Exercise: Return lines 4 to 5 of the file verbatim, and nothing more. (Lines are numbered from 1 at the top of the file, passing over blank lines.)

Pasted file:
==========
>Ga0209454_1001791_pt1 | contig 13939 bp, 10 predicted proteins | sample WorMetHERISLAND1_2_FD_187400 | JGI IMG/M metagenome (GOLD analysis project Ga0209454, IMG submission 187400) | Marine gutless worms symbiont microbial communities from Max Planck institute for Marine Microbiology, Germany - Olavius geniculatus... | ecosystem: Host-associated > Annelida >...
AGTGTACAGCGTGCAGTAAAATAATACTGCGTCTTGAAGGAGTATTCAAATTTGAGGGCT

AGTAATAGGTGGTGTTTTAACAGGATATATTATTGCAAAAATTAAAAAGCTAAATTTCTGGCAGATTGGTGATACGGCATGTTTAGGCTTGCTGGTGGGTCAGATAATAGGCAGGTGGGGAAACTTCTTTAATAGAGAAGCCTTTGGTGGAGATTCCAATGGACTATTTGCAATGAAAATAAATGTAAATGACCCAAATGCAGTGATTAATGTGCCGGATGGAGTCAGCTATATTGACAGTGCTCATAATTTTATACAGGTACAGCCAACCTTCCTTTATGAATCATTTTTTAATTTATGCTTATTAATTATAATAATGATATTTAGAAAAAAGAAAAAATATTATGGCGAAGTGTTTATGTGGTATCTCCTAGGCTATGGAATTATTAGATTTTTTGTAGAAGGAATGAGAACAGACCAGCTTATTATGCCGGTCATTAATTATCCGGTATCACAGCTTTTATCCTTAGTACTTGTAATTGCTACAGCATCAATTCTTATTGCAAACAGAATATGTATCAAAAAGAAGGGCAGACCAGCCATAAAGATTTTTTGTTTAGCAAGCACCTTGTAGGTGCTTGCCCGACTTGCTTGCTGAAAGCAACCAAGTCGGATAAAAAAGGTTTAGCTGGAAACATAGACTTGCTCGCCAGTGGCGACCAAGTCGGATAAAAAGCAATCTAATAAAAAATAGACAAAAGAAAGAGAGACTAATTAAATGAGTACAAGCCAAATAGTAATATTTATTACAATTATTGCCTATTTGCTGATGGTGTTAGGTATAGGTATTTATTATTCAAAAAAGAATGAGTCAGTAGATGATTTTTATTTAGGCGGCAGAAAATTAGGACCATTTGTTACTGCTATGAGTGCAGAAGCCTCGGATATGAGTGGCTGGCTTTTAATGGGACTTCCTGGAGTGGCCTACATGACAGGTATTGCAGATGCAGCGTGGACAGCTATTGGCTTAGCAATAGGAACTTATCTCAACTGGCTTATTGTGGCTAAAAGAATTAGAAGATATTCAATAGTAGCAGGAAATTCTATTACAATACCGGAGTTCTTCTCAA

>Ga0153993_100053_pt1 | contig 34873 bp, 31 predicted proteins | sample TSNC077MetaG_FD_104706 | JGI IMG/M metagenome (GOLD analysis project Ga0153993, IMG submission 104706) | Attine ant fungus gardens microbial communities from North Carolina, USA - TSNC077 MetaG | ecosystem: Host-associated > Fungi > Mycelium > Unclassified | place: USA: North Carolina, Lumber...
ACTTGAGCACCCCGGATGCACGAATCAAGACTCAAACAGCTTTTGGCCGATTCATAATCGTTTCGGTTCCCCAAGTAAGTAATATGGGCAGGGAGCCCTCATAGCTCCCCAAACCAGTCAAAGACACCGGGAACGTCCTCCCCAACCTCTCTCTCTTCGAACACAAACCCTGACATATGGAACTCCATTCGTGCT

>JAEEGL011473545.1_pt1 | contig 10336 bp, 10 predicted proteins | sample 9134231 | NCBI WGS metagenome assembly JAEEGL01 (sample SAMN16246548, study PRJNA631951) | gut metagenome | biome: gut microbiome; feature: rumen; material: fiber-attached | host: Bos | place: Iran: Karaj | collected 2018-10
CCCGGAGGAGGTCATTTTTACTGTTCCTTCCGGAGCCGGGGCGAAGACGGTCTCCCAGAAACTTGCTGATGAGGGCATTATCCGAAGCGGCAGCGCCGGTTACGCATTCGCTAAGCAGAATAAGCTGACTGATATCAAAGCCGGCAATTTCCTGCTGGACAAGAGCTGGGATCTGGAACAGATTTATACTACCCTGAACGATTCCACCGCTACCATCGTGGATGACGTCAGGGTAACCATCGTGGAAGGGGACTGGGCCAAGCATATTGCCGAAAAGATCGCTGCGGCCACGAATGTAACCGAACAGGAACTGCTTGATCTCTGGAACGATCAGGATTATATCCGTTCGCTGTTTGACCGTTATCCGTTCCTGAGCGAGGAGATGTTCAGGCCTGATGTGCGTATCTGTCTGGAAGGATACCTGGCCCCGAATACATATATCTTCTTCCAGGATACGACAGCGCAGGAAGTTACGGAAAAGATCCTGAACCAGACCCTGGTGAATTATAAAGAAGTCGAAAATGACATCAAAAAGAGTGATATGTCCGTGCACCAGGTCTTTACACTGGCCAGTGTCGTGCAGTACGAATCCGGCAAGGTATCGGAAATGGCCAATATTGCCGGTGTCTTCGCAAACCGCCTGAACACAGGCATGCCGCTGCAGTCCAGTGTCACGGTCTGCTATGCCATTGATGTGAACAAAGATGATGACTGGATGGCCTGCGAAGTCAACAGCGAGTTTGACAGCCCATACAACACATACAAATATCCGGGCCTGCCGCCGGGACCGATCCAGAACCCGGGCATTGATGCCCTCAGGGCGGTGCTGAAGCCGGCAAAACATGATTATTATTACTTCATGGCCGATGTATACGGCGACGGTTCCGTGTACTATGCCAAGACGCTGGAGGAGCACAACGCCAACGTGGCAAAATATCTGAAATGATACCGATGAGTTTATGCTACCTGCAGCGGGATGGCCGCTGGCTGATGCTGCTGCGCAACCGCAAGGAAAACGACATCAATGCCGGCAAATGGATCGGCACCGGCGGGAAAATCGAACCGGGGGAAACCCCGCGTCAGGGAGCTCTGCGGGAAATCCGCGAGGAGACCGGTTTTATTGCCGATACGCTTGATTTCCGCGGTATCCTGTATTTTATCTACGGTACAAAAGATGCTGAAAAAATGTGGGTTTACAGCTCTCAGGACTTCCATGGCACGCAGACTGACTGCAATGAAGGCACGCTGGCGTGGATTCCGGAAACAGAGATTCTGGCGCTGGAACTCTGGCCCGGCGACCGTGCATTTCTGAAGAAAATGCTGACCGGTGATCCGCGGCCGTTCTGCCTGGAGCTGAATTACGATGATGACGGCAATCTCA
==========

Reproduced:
>Ga0153993_100053_pt1 | contig 34873 bp, 31 predicted proteins | sample TSNC077MetaG_FD_104706 | JGI IMG/M metagenome (GOLD analysis project Ga0153993, IMG submission 104706) | Attine ant fungus gardens microbial communities from North Carolina, USA - TSNC077 MetaG | ecosystem: Host-associated > Fungi > Mycelium > Unclassified | place: USA: North Carolina, Lumber...
ACTTGAGCACCCCGGATGCACGAATCAAGACTCAAACAGCTTTTGGCCGATTCATAATCGTTTCGGTTCCCCAAGTAAGTAATATGGGCAGGGAGCCCTCATAGCTCCCCAAACCAGTCAAAGACACCGGGAACGTCCTCCCCAACCTCTCTCTCTTCGAACACAAACCCTGACATATGGAACTCCATTCGTGCT